Spotlight: Photographer Damion Reid and the “Beauty of the Black Woman” Project.
How do you describe what a black woman is? How do you even begin to define her?
You don’t. You leave that up to her.
As black women, as black people, we are well aware of our complexities - whether inherited or otherwise. What’s more, despite our differences being used to divide and separate us, whether through experience or heritage, history has played out in such a way that we are and will always be connected to each other in ways words cannot even begin to describe. As romantic as this may sound, and though there is so much beauty in who we are, there’s a lot of pain that we are still forced to triumph through. Despite all this, as we combat that which has manifested in our lives through both structural and internal racism, it’s so important that we look for ways to find and recreate ourselves on our terms.
Living in a world where black women have to constantly defend their existence and personally find ways to continuously reaffirm their beauty and self-worth, it’s hard not to love what Damion Reid does.
As a Communications Major, Reid was, to say the least, troubled by the negative images and stories he’d often come across of Black women and Black people in the Diaspora. In the Spring of 2002, armed with his camera and desire to show the multi-faceted reality of Black women, he began approaching women he’d see in public in an attempt to capture the “Beauty of the Black Woman.”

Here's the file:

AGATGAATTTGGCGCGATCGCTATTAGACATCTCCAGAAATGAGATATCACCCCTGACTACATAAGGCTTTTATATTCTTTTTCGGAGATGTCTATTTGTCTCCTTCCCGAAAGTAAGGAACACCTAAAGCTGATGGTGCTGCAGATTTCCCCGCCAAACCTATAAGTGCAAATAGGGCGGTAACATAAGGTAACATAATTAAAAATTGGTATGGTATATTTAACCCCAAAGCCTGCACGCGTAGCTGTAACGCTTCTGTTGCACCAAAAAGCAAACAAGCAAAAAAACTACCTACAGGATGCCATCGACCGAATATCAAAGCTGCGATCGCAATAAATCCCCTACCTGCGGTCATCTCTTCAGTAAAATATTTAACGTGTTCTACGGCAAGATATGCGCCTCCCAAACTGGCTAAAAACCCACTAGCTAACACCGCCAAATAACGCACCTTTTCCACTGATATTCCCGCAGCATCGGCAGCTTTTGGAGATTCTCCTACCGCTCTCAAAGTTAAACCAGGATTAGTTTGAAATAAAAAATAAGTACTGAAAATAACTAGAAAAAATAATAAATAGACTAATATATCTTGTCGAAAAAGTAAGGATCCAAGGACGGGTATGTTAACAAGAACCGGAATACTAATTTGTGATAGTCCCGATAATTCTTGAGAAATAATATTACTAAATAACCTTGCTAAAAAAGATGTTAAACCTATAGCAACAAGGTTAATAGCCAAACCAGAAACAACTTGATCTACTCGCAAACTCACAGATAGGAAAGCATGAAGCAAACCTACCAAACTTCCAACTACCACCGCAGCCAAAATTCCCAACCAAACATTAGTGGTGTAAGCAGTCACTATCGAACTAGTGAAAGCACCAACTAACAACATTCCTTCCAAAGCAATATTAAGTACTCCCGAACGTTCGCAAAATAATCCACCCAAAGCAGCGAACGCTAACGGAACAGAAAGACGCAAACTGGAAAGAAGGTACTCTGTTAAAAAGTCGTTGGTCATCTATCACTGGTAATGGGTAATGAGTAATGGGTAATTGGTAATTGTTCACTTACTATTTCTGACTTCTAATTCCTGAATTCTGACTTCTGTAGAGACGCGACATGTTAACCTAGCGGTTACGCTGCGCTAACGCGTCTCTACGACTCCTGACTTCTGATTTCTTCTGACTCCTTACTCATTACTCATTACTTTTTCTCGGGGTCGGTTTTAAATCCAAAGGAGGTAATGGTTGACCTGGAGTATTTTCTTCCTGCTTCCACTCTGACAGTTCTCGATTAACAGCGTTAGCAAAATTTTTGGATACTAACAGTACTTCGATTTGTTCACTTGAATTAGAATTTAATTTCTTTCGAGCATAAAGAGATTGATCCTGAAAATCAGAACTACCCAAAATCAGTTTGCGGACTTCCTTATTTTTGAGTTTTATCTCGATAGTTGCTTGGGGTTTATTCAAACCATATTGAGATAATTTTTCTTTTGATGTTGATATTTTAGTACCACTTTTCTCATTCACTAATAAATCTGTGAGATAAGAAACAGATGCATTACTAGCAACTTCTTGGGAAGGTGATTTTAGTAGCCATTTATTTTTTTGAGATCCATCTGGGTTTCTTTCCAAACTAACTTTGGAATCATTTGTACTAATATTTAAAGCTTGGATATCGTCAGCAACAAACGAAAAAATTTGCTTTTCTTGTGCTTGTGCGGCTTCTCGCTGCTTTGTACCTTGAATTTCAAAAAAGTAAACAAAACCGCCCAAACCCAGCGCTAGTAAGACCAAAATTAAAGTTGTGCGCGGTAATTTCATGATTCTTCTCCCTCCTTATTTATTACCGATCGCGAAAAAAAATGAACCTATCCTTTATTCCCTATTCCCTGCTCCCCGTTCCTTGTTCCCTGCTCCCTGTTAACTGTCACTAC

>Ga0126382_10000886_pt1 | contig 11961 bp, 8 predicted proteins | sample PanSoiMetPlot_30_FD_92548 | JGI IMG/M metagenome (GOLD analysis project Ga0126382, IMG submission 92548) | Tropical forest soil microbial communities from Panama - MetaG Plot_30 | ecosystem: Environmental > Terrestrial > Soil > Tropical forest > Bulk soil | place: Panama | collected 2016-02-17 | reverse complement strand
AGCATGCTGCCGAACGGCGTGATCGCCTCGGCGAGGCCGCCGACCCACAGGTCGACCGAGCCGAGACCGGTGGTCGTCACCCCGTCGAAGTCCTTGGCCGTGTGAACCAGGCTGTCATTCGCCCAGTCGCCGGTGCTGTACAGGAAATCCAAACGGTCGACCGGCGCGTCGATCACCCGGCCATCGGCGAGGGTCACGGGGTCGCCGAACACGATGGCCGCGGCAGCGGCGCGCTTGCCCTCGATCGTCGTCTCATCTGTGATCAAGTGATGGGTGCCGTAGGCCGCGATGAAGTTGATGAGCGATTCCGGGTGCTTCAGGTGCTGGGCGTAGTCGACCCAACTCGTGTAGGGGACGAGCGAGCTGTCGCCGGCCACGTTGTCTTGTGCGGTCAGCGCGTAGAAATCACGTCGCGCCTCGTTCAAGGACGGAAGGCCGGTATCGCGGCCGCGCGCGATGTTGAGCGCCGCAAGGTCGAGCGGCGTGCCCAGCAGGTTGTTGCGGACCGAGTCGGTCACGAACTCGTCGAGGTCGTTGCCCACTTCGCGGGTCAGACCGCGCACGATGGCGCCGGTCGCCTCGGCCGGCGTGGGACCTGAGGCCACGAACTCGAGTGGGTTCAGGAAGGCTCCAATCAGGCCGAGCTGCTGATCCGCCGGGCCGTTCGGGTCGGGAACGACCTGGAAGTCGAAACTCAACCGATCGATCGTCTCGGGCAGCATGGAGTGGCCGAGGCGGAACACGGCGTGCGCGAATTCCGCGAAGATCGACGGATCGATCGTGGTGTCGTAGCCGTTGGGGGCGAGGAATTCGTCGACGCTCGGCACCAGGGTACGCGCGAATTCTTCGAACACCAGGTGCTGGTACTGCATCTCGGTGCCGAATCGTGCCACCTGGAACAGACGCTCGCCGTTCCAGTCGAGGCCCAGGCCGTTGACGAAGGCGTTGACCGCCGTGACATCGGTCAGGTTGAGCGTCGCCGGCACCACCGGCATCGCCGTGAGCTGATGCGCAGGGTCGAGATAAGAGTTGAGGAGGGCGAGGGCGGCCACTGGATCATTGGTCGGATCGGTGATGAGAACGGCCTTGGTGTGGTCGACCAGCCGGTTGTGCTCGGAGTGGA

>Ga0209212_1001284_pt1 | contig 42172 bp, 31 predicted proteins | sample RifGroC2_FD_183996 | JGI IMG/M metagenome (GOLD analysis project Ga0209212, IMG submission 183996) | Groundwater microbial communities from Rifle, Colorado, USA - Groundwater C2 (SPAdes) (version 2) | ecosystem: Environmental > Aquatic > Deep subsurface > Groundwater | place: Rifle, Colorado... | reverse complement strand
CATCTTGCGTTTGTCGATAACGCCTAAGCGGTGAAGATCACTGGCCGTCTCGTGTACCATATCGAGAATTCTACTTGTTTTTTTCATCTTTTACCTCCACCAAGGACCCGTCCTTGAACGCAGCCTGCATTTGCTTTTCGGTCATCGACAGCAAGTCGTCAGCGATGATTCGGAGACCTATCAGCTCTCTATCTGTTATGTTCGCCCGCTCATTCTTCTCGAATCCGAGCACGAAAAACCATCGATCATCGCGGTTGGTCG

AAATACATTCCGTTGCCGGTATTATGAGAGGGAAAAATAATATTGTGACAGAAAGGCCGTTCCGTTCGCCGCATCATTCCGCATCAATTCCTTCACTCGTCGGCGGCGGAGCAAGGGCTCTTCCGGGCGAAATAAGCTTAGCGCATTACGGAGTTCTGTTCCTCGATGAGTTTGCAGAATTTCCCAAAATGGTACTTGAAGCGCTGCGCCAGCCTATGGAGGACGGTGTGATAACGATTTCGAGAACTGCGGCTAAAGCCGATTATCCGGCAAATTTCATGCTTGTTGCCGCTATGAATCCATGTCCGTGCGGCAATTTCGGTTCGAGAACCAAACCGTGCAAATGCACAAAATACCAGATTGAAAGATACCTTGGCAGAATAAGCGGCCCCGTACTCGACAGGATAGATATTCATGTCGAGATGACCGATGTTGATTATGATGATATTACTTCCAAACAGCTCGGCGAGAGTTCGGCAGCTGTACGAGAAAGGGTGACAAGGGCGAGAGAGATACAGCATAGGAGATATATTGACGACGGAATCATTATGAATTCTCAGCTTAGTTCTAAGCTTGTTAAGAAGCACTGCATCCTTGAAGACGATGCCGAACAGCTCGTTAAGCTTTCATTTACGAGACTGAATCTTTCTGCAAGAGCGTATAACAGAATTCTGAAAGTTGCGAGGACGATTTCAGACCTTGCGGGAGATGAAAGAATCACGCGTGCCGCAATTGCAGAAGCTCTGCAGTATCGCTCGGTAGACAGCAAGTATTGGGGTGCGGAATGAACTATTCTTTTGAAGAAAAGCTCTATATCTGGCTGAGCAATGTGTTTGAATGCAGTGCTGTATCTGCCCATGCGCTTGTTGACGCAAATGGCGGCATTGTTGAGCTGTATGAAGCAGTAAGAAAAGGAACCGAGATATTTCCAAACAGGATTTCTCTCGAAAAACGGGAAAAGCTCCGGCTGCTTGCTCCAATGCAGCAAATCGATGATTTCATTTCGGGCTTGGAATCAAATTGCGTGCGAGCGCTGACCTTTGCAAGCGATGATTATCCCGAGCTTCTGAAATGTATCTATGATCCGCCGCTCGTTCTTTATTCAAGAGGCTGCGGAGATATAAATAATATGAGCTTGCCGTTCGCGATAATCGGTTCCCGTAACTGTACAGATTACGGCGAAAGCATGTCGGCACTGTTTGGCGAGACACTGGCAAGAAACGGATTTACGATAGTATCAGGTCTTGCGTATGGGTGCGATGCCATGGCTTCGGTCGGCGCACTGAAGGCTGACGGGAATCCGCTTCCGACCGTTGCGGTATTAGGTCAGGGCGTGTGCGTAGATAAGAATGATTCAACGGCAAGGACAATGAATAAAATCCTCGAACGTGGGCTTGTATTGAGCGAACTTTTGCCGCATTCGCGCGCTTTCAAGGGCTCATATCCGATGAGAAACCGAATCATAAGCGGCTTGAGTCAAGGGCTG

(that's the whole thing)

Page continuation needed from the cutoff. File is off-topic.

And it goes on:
Ridding himself of mainstream notions of what beauty is or is supposed to look like, Reid opted to go for something deeper when approaching women, "I share a spiritual bond with Black Women. They are the only people that can understand what me a Black Male goes through. That is beauty to me. I go with my feelings. If it feels right to approach someone, I will do it."
So far, the responses Reid has received have been incredibly positive and wonderfully surprising, “Sometimes the Women are shocked that I want to photograph them. They were not used to be called beautiful, much less photographed.”
For Reid, this is a “never-ending project.” He does plan on taking things further and is currently working on a project that concerns Black men in the Diaspora.
All photos courtesy of Damion Reid.
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